Don’t overlook the dangers of acid snow

Spring melt can increase lake acidity. Photo by Susan Bibeau
Spring melt can increase lake acidity. Photo by Susan Bibeau

Don’t overlook the dangers of acid snow
In your

March/April 2013 issue there was an article by Paul Post titled “Undoing acid-rain damage.” Most everyone who writes about this issue does not address the total problem of acid precipitation and deposition.
From my experience, acid snow has a major effect on the waters of the Adirondacks. As part of my work in forestry at Finch, Pruyn & Company, I set up a program in the late 1970s to measure the pH of all the water bodies on our property. One of the interesting findings from this work was the large difference in acidification in the ponds between mild winters and heavy-snow winters. When we had a mild winter with not much snow, the pH in the ponds would actually go up (become less acidic) from 5.8 to 5.9 or 6.0. Heavy snows, however, brought the pH down. I have measured the pH of snow at a highly acidic 3.6. When we have the spring thaw, there is a large volume of very acidic water flowing into our water bodies.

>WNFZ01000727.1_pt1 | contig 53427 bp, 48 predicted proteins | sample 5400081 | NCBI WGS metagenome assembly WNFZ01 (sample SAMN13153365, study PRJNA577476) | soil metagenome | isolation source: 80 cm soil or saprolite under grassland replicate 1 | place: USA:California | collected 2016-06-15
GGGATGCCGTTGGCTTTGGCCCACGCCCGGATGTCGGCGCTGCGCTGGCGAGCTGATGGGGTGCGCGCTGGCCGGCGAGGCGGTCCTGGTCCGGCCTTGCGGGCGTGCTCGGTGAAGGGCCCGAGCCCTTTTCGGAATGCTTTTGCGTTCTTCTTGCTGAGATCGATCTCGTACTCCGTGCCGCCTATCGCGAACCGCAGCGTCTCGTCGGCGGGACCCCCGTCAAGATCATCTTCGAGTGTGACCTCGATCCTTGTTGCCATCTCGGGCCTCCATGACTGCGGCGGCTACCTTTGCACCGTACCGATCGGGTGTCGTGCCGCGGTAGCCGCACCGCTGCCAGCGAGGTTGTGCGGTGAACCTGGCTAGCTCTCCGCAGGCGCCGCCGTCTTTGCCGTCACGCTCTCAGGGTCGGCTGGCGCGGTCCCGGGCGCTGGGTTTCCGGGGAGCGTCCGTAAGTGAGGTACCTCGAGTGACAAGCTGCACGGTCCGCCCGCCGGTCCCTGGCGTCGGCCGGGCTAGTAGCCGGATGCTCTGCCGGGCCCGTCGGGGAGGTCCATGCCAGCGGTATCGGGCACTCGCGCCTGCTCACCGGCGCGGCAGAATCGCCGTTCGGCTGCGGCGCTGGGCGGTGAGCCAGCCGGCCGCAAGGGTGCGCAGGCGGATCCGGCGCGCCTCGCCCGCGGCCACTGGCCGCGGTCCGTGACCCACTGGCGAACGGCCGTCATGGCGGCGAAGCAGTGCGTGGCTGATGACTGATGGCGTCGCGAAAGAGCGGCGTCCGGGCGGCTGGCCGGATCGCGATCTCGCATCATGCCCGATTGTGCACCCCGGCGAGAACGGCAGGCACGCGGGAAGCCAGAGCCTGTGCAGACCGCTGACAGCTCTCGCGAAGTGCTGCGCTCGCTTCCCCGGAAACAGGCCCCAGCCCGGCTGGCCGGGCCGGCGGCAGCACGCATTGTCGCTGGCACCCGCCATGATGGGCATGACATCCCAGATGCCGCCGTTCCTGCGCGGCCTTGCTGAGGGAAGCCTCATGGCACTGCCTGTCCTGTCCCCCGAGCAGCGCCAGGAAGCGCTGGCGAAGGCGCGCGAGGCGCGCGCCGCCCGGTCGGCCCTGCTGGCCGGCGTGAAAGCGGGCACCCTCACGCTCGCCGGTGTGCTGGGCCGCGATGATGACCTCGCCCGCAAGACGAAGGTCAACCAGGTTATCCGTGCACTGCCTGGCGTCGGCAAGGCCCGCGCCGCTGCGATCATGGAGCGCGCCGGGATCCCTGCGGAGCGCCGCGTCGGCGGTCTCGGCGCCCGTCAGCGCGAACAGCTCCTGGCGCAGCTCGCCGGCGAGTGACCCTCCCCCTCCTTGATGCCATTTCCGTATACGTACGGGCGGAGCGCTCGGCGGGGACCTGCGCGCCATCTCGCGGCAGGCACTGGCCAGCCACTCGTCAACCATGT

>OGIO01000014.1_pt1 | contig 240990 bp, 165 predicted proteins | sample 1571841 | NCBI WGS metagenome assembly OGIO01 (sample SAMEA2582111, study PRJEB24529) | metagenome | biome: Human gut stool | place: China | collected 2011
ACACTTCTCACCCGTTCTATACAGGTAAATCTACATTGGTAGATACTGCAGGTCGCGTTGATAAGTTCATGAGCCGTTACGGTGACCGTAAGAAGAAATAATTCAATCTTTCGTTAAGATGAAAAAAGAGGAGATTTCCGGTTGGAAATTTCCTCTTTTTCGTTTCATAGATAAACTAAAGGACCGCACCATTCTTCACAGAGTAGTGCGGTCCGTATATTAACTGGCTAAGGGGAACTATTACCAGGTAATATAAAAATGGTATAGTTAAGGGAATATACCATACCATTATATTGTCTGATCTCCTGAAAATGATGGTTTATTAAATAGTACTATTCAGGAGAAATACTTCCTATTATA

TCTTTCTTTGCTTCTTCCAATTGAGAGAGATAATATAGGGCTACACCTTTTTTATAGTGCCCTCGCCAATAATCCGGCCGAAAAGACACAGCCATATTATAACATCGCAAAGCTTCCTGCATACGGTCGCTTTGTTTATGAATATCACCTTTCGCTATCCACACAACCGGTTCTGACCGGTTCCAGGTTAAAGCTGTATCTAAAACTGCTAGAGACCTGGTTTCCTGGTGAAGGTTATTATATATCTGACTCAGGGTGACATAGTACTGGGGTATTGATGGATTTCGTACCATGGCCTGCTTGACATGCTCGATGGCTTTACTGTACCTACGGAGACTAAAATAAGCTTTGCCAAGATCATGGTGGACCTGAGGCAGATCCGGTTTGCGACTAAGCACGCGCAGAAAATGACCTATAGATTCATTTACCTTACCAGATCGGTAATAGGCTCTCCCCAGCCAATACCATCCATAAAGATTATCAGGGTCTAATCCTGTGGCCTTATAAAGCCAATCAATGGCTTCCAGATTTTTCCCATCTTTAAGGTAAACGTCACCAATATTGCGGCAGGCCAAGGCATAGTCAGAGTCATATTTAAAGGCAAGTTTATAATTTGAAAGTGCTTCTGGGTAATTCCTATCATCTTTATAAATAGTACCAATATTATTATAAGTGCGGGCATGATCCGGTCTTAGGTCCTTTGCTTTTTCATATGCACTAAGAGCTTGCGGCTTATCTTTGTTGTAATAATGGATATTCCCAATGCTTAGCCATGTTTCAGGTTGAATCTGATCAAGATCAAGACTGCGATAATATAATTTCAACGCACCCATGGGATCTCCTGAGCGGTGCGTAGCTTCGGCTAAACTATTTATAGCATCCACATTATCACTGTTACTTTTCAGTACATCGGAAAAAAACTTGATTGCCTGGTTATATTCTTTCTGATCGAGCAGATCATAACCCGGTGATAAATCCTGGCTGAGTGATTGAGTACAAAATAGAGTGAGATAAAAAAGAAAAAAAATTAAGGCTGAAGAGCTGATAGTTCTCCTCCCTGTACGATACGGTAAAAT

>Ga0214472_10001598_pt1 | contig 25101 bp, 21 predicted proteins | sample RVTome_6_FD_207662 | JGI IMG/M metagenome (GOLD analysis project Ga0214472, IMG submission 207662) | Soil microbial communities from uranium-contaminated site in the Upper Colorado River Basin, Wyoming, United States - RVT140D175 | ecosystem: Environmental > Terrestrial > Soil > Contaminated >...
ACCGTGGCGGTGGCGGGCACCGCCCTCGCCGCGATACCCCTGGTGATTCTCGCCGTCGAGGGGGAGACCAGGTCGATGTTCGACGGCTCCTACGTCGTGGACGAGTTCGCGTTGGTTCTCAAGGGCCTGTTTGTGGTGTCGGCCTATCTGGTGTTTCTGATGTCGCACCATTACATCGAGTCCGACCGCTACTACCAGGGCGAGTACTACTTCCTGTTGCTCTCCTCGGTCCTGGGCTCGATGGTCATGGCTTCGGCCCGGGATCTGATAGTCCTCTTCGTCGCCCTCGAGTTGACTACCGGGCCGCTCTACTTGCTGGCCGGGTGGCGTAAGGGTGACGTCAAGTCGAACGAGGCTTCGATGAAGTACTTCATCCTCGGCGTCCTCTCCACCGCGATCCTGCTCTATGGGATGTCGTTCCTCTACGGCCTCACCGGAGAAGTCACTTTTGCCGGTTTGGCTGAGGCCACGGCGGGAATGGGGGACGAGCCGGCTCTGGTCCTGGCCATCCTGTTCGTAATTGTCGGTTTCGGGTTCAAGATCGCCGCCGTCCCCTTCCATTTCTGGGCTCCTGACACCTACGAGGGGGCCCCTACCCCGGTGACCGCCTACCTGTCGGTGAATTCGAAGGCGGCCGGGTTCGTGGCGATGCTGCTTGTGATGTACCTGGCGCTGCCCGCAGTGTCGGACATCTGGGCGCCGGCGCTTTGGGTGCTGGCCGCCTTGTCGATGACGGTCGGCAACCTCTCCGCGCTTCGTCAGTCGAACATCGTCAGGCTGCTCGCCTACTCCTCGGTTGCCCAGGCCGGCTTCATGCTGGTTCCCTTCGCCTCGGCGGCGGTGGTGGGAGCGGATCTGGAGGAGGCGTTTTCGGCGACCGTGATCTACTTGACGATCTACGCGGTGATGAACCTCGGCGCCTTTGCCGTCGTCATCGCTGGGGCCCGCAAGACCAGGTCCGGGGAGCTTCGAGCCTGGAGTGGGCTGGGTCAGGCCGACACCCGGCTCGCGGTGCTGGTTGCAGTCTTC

Richard D. Nason, Glens Falls
Nason is a retired forester and forest historian

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